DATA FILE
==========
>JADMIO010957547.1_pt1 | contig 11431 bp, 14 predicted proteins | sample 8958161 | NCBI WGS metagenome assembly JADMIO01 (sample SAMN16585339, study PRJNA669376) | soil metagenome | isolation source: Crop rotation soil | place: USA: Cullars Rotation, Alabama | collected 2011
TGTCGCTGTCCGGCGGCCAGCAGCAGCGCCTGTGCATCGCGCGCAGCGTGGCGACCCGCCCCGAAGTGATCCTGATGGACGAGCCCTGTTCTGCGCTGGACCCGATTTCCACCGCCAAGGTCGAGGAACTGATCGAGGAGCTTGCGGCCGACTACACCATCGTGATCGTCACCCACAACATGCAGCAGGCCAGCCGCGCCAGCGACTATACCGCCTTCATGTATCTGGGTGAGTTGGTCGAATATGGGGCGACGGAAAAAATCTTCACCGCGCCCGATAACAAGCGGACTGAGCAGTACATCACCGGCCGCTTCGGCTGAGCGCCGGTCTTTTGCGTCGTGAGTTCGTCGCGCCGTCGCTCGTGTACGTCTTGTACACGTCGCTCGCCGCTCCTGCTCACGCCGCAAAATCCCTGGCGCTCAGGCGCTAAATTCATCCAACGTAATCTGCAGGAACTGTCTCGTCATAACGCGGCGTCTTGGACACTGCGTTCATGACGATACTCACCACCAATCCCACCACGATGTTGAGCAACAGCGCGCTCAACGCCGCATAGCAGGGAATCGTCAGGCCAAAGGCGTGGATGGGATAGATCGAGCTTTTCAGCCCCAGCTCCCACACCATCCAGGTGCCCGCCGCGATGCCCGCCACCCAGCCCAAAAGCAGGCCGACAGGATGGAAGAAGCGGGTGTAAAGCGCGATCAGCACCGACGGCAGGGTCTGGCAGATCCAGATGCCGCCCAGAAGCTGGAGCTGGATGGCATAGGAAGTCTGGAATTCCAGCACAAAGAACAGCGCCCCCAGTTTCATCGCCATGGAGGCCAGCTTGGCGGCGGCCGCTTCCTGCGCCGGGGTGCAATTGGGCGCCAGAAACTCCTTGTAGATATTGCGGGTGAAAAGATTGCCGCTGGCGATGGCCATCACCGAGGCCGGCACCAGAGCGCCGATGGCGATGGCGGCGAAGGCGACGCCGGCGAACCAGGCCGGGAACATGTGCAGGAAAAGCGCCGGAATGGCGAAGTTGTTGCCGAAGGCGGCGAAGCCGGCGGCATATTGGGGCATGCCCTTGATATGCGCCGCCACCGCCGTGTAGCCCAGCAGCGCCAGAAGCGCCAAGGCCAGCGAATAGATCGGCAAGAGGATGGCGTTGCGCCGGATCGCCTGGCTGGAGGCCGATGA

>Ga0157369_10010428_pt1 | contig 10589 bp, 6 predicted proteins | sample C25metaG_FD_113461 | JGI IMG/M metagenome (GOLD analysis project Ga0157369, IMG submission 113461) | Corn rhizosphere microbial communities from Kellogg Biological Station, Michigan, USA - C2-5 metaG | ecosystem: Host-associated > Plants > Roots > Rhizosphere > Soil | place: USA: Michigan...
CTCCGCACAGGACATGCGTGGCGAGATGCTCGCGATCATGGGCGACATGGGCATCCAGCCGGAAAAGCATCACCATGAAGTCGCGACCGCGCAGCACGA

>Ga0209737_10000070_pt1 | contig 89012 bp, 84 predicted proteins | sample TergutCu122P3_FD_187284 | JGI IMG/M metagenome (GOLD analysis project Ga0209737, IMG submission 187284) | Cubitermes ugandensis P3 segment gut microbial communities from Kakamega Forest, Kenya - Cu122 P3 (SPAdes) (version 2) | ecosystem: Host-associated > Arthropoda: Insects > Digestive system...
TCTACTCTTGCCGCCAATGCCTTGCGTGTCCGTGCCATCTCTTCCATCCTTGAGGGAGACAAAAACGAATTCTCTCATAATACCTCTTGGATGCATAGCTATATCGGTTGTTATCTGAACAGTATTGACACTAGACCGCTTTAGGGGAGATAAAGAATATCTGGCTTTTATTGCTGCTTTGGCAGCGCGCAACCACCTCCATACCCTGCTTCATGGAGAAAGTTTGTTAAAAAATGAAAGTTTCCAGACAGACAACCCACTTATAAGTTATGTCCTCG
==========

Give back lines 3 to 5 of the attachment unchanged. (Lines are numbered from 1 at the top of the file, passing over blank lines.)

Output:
>Ga0157369_10010428_pt1 | contig 10589 bp, 6 predicted proteins | sample C25metaG_FD_113461 | JGI IMG/M metagenome (GOLD analysis project Ga0157369, IMG submission 113461) | Corn rhizosphere microbial communities from Kellogg Biological Station, Michigan, USA - C2-5 metaG | ecosystem: Host-associated > Plants > Roots > Rhizosphere > Soil | place: USA: Michigan...
CTCCGCACAGGACATGCGTGGCGAGATGCTCGCGATCATGGGCGACATGGGCATCCAGCCGGAAAAGCATCACCATGAAGTCGCGACCGCGCAGCACGA

>Ga0209737_10000070_pt1 | contig 89012 bp, 84 predicted proteins | sample TergutCu122P3_FD_187284 | JGI IMG/M metagenome (GOLD analysis project Ga0209737, IMG submission 187284) | Cubitermes ugandensis P3 segment gut microbial communities from Kakamega Forest, Kenya - Cu122 P3 (SPAdes) (version 2) | ecosystem: Host-associated > Arthropoda: Insects > Digestive system...